Seagate made the switch to serial-attached SCSI (SAS) drives a few years ago, but have only upgraded to the 6 Gb/s standard (SAS 2.0) within the last year. SAS drives require special controllers that are occasionally built into motherboards, but more often, come in the form of a PCI-Express card in order to achieve 6.0 Gb/s. The Savvio product line is marketed towards enterprise customers, purchasing drives for businesses or applications that require high speed and reliability, usually in the form of a RAID configuration. As such, these are not marketed, or priced, for the average consumer or computer enthusiast. Those willing to dole out the dough will certainly get the bang for their buck, and can expect vast improvements over traditional SCSI interfaces and the original SAS 1.0 standard of 3 Gb/s.
Their latest enterprise SAS drive, The Savvio 10K.4, ups the storage capacity to 450 or 600 GB, and as the name implies, spins at 10,000 RPM, and is equipped with 16 MB of cache. We will be reviewing the 600 GB model, which utilizes three storage platters, like its smaller brother. We tested the drive on a relatively modest consumer setup, but the performance should parallel that found in an enterprise environment with adequate cooling and hardware.
When testing the Savvio 10K.4, we used a PCI-Express controller from LSI, the MegaRAID SAS/SATA Storage Adapter. SAS connections are backwards compatible with SATA hard drives, but can only perform at 3 Gb/s. There tends to be confusion regarding the cross compatibility, so, for the record, SAS hard drives require an SAS controller and cannot under any circumstances connect to a SATA interface. It simply does not work.
Seagate kindly provided three of the drives for review and we tested them in solo and RAID configurations using the CrystalDiskMark 32-Bit benchmarking software.Single Drive Performance
The Savvio 10K.4 performed very well, living up to its impressive specifications. Here are the results from the CDM benchmark:
Read/write rates hover just above 140 MB/s, which is fairly excellent for a Hard Disk based drive. For comparison, a high end SATA drive with a 6Gb/s interface like Western Digital’s VelociRaptor that spins at 10K RPM, achieves 145 MB/s read rate and an 82 MB/s write rate. The Savvio 10K.4 wins points for writing as fast as it reads, at an impressive rate. SSD drives clock in around 250 MB/s and write about 90 MB/s, but of course, have a high cost per GB ratio.RAID Configuration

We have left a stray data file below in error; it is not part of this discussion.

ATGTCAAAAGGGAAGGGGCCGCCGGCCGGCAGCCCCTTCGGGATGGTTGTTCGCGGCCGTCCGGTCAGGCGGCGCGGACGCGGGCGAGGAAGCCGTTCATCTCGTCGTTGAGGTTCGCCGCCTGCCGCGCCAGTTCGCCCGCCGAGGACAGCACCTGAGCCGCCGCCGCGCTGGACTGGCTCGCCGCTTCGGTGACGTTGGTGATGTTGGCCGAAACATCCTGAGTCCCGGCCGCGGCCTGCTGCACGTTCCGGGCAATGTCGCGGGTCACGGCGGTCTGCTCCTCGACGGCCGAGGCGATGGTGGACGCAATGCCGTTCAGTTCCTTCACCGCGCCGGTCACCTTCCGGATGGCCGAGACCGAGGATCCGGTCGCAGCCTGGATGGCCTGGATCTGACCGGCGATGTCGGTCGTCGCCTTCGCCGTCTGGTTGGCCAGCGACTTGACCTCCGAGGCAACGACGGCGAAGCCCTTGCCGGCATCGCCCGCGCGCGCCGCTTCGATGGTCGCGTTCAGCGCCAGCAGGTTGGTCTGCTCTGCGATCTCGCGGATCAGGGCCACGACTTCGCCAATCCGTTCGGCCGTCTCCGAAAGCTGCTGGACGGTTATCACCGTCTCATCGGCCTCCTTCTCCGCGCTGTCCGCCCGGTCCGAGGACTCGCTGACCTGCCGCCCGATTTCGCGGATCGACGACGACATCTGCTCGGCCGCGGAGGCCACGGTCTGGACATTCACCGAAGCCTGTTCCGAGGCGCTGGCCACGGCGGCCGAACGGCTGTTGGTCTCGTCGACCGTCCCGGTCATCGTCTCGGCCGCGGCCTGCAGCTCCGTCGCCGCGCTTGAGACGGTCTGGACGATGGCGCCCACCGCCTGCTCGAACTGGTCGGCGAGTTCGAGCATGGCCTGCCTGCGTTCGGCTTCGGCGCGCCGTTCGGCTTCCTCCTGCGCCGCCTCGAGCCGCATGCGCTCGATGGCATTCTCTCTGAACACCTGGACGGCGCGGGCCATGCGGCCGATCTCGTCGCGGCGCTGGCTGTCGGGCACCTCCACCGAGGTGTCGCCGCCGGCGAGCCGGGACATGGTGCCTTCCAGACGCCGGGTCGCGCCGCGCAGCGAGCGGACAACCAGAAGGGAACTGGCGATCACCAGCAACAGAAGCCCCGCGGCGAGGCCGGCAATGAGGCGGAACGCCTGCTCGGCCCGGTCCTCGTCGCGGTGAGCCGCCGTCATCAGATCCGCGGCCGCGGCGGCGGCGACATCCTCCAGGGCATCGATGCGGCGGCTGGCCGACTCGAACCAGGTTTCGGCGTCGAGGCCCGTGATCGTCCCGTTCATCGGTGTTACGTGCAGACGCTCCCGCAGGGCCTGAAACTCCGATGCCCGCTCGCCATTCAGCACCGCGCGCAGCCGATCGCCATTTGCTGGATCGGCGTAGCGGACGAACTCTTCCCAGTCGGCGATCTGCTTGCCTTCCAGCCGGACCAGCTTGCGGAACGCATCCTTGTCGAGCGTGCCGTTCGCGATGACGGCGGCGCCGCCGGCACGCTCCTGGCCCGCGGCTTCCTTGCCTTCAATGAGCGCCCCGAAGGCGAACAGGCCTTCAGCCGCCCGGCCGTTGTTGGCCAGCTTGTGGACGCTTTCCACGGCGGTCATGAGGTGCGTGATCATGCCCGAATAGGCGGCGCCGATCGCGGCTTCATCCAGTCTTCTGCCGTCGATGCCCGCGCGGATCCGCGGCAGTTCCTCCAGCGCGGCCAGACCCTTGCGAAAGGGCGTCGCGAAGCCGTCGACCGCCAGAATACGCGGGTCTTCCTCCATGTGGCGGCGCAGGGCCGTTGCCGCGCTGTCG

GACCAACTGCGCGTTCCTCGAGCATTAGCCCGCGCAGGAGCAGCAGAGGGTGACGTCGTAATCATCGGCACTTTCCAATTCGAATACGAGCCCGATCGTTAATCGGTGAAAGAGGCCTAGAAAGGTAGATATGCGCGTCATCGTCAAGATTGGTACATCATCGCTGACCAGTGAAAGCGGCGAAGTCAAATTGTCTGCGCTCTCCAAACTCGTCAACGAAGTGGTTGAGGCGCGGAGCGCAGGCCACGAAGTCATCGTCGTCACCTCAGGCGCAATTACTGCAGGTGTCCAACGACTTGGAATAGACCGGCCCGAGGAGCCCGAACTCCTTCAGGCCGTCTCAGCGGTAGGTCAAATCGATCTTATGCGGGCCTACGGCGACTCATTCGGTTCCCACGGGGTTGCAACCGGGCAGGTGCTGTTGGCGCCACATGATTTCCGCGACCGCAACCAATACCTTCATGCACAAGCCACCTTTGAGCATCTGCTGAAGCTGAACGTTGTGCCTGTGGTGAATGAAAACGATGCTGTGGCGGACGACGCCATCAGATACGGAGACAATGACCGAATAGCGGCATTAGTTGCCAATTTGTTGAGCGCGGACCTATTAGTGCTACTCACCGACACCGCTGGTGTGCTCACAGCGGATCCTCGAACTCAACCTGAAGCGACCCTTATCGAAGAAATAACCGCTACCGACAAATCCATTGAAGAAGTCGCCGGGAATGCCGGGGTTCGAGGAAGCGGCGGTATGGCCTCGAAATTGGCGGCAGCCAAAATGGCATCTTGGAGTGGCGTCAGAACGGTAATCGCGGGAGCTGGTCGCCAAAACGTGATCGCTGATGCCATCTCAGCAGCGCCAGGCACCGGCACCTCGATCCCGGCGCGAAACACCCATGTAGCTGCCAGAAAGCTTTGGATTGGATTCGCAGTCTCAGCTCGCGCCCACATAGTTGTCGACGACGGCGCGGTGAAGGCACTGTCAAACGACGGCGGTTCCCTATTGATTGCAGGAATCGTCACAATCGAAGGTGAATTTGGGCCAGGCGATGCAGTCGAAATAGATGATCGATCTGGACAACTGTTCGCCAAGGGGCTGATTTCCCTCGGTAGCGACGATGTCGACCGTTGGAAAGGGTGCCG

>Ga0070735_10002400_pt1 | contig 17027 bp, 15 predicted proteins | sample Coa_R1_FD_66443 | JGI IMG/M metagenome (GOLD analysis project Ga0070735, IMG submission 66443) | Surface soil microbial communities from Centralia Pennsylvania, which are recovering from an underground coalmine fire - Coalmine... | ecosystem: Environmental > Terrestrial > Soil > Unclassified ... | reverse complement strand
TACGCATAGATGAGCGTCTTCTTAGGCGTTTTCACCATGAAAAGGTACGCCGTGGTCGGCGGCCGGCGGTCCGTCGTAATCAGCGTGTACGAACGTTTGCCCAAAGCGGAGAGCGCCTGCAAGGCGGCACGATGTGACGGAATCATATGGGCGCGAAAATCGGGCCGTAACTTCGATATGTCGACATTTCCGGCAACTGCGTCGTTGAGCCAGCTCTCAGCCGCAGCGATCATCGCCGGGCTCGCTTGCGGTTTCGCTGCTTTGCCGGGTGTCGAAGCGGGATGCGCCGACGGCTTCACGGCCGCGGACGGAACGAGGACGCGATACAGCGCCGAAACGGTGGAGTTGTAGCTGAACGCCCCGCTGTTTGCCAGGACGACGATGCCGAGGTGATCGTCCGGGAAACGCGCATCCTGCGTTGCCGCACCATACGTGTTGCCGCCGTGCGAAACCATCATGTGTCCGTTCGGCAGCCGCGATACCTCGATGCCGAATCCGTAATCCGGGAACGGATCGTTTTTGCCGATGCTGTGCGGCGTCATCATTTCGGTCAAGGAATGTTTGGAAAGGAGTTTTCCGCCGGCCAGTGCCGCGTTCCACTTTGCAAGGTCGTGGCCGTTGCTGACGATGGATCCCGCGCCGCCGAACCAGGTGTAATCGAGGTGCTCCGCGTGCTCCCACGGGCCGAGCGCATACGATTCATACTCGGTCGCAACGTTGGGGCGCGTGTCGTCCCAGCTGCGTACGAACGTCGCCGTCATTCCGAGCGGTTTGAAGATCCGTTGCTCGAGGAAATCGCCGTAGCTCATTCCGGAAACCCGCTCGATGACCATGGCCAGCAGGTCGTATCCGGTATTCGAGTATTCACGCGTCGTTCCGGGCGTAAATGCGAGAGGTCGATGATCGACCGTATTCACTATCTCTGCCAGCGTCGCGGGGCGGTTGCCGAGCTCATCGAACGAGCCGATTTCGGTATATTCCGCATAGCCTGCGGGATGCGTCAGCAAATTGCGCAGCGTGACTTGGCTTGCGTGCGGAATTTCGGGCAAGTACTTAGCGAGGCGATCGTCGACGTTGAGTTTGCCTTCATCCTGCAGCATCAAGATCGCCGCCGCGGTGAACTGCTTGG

We tested the drives in three setups, RAID 0, 1, and 5. Read/Write speeds fell short of the stand-alone rates, but are still impressive. Overall, the drives performed quite well. Here are the results:
Latency, Timings, and Lifespan
Seagate’s drive compares favorably to similar drives from their competitors. Toshiba’s MBF2600RC drive shares the same 6 Gb/s interface, RPM, and capacity as the Savvio 10K.4, but costs $100 more. Seek and write times for the Toshiba clock in at 4ms and 4.4ms respectively, while the Savvio averages 3.89ms and 4.54ms. Average latency for each drives is even at 3ms. The differences are minor, but Seagate does well with their relatively low price point.
Seagate has also achieved a remarkable boost in the lifespan of their drive, boasting a mean time before failure (MTBF) of 2 million hours. This is an industry first and 20% greater than any other drive on the market.
Seagate’s Savvio 10K.4 performs very well for a Hard Disk SAS and has managed to nail a competitive price point without compromise. They’ve even managed to increase the life of the drive, solidifying its position as the top choice for a high capacity, RAID worthy SAS.
Reviewer’s Note: Seagate also offers a 450GB version of the Savvio 10K.4, which actually gains speed from the lower capacity, utilizing the same 3-platter setup. The advantage comes from the smaller platter utilization, shortening the distance a magnetic head must travel across the platter. This was not a factor in the 600GB model review.
@NicAx64 - yes but what's the largest SSD you can get? 512GB tops? and how much would that cost? a 256GB SSD goes for around $1000 and a 512GB for nearly $2000. Suddenly a 600GB SAS drive for under $500 doesn't sound so bad, eh?